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Home News South Peace Secondary parent concerned about school district response to “hit list”

South Peace Secondary parent concerned about school district response to “hit list”


DAWSON CREEK, B.C. — A parent in Dawson Creek is concerned about what she alleges is School District 59’s slow response to threats that were made against her child and their fellow students earlier this Spring.

Energeticcity.ca received an email on June 20th from a woman whose child attends Dawson Creek Secondary School’s South Peace Campus. In her email, the woman described a sequence of events that began on March 15th, when she said the school was notified about what she referred to as a “hit list” with the names of eight DCSS students, one of which was her child. According to the woman, the student that wrote up the list intended to shoot the aforementioned students during a school shooting. She said that it wasn’t until April 12th that the RCMP informed her about the incident, saying that her child was in danger.

The woman said in her email that a week and a half after being informed of the situation, a meeting was held with the students named on the list, their parents, DCSS Principal Paul Chisholm, SD 59 District Principal Mike Readman, school councillors, a mental health representative, and a member of the RCMP. During the meeting, the woman said she was informed that the student that allegedly drew up the list would not be attending the school for the rest of the year, and that the parents would be updated about the situation.

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According to the email, on June 19th DCSS Principal Chisholm had asked the students on the list if they wanted to meet with the student that allegedly wrote the list for reconciliation purposes. This was also, according to the email, the same day that charges were laid against the youth in question.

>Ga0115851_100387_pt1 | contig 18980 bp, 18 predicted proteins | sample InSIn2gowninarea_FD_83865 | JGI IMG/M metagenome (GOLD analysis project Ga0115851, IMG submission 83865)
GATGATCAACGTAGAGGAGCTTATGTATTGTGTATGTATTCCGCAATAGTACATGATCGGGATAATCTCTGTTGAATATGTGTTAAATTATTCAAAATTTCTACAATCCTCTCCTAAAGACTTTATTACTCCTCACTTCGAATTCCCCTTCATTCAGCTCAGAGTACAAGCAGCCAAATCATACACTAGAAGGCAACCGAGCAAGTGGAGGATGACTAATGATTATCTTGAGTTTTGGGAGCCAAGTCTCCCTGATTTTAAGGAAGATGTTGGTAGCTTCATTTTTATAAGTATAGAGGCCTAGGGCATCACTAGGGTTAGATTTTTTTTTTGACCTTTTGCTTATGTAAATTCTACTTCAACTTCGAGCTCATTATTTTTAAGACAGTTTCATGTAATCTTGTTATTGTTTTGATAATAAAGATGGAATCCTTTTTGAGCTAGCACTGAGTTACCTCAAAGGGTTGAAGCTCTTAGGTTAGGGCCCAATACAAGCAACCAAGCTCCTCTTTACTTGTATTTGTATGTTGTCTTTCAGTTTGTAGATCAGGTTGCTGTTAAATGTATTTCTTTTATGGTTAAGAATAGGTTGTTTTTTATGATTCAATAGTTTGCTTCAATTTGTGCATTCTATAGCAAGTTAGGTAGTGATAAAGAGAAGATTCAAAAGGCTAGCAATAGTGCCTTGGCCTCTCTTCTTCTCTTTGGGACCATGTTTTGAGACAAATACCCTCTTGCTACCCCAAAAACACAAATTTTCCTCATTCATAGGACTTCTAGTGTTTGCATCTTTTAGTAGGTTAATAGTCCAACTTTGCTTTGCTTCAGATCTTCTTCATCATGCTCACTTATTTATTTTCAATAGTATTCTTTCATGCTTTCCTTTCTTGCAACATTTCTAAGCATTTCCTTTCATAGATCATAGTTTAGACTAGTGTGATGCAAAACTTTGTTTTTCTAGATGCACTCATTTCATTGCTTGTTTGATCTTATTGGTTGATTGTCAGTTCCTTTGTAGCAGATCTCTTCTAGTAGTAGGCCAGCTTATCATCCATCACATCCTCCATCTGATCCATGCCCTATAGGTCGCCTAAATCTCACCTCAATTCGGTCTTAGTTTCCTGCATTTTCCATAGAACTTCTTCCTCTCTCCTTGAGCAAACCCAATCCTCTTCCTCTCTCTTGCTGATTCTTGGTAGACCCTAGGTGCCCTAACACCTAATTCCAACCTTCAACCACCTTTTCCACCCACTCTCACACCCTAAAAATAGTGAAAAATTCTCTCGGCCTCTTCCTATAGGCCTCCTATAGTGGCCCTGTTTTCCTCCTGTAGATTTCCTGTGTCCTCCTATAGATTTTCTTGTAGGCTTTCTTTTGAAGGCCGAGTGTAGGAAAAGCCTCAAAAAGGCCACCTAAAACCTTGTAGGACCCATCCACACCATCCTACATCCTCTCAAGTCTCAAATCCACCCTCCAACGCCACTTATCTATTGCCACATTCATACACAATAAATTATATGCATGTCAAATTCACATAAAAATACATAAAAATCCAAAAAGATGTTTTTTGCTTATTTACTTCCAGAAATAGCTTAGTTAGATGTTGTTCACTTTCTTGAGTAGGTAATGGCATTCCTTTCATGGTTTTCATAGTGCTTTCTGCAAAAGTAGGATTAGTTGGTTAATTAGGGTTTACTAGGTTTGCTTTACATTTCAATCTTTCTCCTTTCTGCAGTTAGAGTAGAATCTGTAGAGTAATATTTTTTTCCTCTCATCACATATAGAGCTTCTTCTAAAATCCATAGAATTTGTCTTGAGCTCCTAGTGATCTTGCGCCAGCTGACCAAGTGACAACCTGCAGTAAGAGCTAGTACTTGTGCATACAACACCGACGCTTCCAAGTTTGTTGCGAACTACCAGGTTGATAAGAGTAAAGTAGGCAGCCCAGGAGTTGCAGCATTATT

The woman said that contrary to what she was told, two months had elapsed since that meeting and no update had been given to parents about the situation. However, she stated that no-one from the school district had asked her child, who she said was terrrified, about their wellbeing or how they would make them feel safe at school again.

“My child will have to enter school next year, terrified. And no one will know. We were told to keep quiet, but parents should know. They should be outraged,” the email stated. “This issue needs attention. It’s not the only one. These schools keep burying it and the victims are left to suffer.”

School District 59’s assistant superintendent Candice Clouthier said that the school district has a Violent Threat Risk Assessment or VITRA Program, which guides staff on how to respond to any situation where students could be at risk of harm. She said that the school district consults with a team of experts including police, officials with the Ministry of Education, and with the Ministry of Children and Family Development in order to first ensure that all parties involved are safe. “If we believe that there is a risk to students, either self or others, we respond immediately,” said Clouthier. She added that officials will continue to examine the situation if new information becomes available, and will continue to oversee the response to the situation.

When asked about the details of the email, Clouthier confirmed that the school’s principal was informed about the list of names on March 15th, though she was not able to provide the number of names on the list. She also confirmed that the principal asked all students involved to meet for reconciliation purposes, though she was not able to confirm if the meeting took place. When asked why no update was given to parents after a period of two months, Clouthier stated that, “Sometimes things move slowly. Part of our protocol is to meet with affected parties, and so we do do that. If anything changes, we will meet with people beyond that.”

When asked about the RCMP’s response to the situation, North District RCMP spokesperson Cpl. Madonna Saunderson stated that she had spoken to the officer in charge of the investigation, who told her that no information would be released regarding the situation, as the case is before the courts. According to Prosecution Services of B.C. spokesperson Dan McLaughlin, the youth, who cannot be named under the Youth Criminal Justice Act, is not facing criminal charges. Instead, the youth is facing an application by Crown Council to be placed on a recognizance under Section 810 of the Criminal Code.

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